Unable to add both a Converter and a Validator to a TextField

I’m scratching my head trying to both add a Converter and set a Validator on a TextField that is meant for holding numbers and, again, I feel the process to accomplish it its very cumbersome and I’m experiencing a lot of problems.

Oh, and I want them to force to put two decimal zeros event if they want an integer amount.

Also, it must both accept and display the amounts in localized format; that is, a comma (,) for decimals and a dot (.) for thousands separataror.

For the 1st requirement, I tried to set up a Converter, which actually, after some research and, mainly, following the recommendations from
here
for StringToIntegerConverter (that say “A converter that converts from String to Integer and back. Uses the given locale and a NumberFormat instance for formatting and parsing.Override and overwrite getFormat(Locale) to use a different format”) , looks like this:

[code]
public class MyConverter extends StringToFloatConverter{

@Override
protected NumberFormat getFormat(Locale locale){
    if(locale == null){
        locale = Locale.getDefault();
    }
    return NumberFormat.getNumberInstance(locale);
}    

protected Float convertToNumber(String value, Class<? extends Number> targetType, Locale locale) throws ConversionException {
    if ((value == null)||(value.isEmpty())) {
        return null;
    }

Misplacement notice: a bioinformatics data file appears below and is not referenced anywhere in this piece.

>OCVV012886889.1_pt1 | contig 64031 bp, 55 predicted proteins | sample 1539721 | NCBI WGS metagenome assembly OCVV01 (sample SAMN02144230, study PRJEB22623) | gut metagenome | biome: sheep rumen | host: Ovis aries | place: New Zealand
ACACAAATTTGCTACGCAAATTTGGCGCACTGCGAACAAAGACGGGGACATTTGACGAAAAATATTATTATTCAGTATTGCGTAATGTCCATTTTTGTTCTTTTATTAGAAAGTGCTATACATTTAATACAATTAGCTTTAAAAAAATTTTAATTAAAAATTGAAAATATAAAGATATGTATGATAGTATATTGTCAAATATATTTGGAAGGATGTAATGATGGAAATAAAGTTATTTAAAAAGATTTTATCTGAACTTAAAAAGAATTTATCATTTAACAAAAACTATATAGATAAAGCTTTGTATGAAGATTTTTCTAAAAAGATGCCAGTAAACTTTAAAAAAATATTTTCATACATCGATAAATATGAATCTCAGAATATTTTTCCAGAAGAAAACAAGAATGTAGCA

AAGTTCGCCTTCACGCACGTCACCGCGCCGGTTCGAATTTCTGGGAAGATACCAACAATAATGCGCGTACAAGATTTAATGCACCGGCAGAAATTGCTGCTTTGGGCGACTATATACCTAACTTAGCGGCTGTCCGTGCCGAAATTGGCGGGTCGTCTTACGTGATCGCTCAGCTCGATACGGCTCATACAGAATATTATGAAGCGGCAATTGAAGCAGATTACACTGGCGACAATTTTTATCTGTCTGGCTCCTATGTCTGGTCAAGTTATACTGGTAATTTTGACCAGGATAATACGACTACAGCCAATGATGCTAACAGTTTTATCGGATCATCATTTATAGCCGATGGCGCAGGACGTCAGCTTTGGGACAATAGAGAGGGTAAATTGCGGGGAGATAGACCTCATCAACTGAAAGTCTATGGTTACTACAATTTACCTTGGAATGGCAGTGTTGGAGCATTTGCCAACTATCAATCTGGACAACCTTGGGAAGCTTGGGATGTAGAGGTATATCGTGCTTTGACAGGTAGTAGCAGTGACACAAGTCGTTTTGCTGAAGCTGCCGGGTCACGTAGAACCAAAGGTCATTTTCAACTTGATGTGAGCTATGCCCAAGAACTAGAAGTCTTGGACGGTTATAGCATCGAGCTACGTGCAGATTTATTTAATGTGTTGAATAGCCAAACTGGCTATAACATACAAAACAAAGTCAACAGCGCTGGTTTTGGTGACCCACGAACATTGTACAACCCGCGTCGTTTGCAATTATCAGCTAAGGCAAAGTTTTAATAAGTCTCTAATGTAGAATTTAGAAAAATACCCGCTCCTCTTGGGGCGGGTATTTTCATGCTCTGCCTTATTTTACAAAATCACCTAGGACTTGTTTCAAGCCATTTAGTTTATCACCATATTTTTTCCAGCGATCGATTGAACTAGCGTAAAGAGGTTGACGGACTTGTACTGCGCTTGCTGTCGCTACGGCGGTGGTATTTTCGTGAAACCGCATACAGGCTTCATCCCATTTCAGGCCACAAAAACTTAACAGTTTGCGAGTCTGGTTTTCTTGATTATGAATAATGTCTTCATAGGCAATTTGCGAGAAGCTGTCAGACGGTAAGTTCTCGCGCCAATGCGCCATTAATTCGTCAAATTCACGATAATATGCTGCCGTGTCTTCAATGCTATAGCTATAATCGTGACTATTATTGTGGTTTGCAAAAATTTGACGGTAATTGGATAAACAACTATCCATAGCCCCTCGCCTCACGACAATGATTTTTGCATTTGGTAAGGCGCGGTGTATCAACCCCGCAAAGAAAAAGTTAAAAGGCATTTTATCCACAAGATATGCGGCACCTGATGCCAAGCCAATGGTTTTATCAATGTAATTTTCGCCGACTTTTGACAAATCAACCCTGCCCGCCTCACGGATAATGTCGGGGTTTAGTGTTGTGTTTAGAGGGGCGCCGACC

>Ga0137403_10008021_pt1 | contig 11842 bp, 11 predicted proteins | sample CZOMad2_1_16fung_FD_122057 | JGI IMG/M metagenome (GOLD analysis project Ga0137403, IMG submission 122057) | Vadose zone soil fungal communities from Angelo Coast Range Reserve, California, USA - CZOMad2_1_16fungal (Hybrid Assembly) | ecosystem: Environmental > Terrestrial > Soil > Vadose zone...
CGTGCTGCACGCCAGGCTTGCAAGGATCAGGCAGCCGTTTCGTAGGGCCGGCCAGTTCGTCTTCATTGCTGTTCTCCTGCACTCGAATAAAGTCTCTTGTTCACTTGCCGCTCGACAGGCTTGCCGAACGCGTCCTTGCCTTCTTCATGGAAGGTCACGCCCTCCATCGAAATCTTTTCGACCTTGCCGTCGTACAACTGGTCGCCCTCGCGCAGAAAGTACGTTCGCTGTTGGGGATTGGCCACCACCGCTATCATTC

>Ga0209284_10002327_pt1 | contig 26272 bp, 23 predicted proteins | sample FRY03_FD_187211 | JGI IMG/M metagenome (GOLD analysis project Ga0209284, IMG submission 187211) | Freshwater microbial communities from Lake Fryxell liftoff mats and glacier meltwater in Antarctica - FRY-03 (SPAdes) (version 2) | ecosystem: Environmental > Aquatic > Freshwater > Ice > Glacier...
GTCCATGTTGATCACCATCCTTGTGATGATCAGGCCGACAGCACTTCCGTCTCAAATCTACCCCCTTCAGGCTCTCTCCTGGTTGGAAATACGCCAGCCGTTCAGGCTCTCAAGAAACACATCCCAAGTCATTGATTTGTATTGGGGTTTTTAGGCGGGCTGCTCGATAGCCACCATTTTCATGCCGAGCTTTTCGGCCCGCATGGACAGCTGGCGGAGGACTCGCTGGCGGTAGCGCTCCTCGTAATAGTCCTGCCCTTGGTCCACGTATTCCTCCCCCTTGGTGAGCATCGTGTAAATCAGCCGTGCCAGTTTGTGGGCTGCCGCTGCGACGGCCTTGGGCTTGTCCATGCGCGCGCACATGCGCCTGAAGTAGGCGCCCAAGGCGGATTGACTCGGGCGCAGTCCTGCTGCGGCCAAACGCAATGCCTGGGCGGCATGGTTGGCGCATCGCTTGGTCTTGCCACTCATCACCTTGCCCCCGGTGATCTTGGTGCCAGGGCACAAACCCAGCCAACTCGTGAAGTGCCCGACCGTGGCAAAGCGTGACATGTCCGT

// Remove leading and trailing white space
    value = value.trim();

    NumberFormat formatter = null;
    try {
        formatter = NumberFormat.getNumberInstance(locale);
    }
    catch(Exception e){
        throw new ConversionException(e.getMessage());
    }
    
    Float parsedValue = null;
    try {
        parsedValue = formater.parse(value).floatValue();
    } 
    catch (ParseException ex) {
        throw new ConversionException(ex.getMessage());
    }
    
    return parsedValue;
}

@Override
public String convertToPresentation(Float value, Class<? extends String> targetType, Locale locale) throws ConversionException {
    if (value == null) {
        return null;
    }
    return getFormat(locale).format(value);
}

}
[/code]Then, for my 2nd requirement, I tried with a straightforward RegexpValidator that would take decimals up to the 2nd one, and it looks for my localized thousands (dot) and decimals (comma) separator:

new RegexpValidator("^(?:0|[1-9] [0-9] {0,2}(?:\\.[0-9] {3})*),[0-9] {2}", "Invalid amount" Well, in short, applying both of these to a TextField will fail miserably, no matter which one I apply before and / or if I change the format of the regexp to a non-localized one (by basically exchange the “.” by the “,” and viceversa). I’ve gone through a loooooot of debugging and have encountered some “strange” situations in the Vaadin part. For instance:

a) In AbstractValidator.java, isValidType(Object value) always returns false, because it always compares that a String.isAssignableFrom(Float), thus my explicit validate() always fails.

Moreover,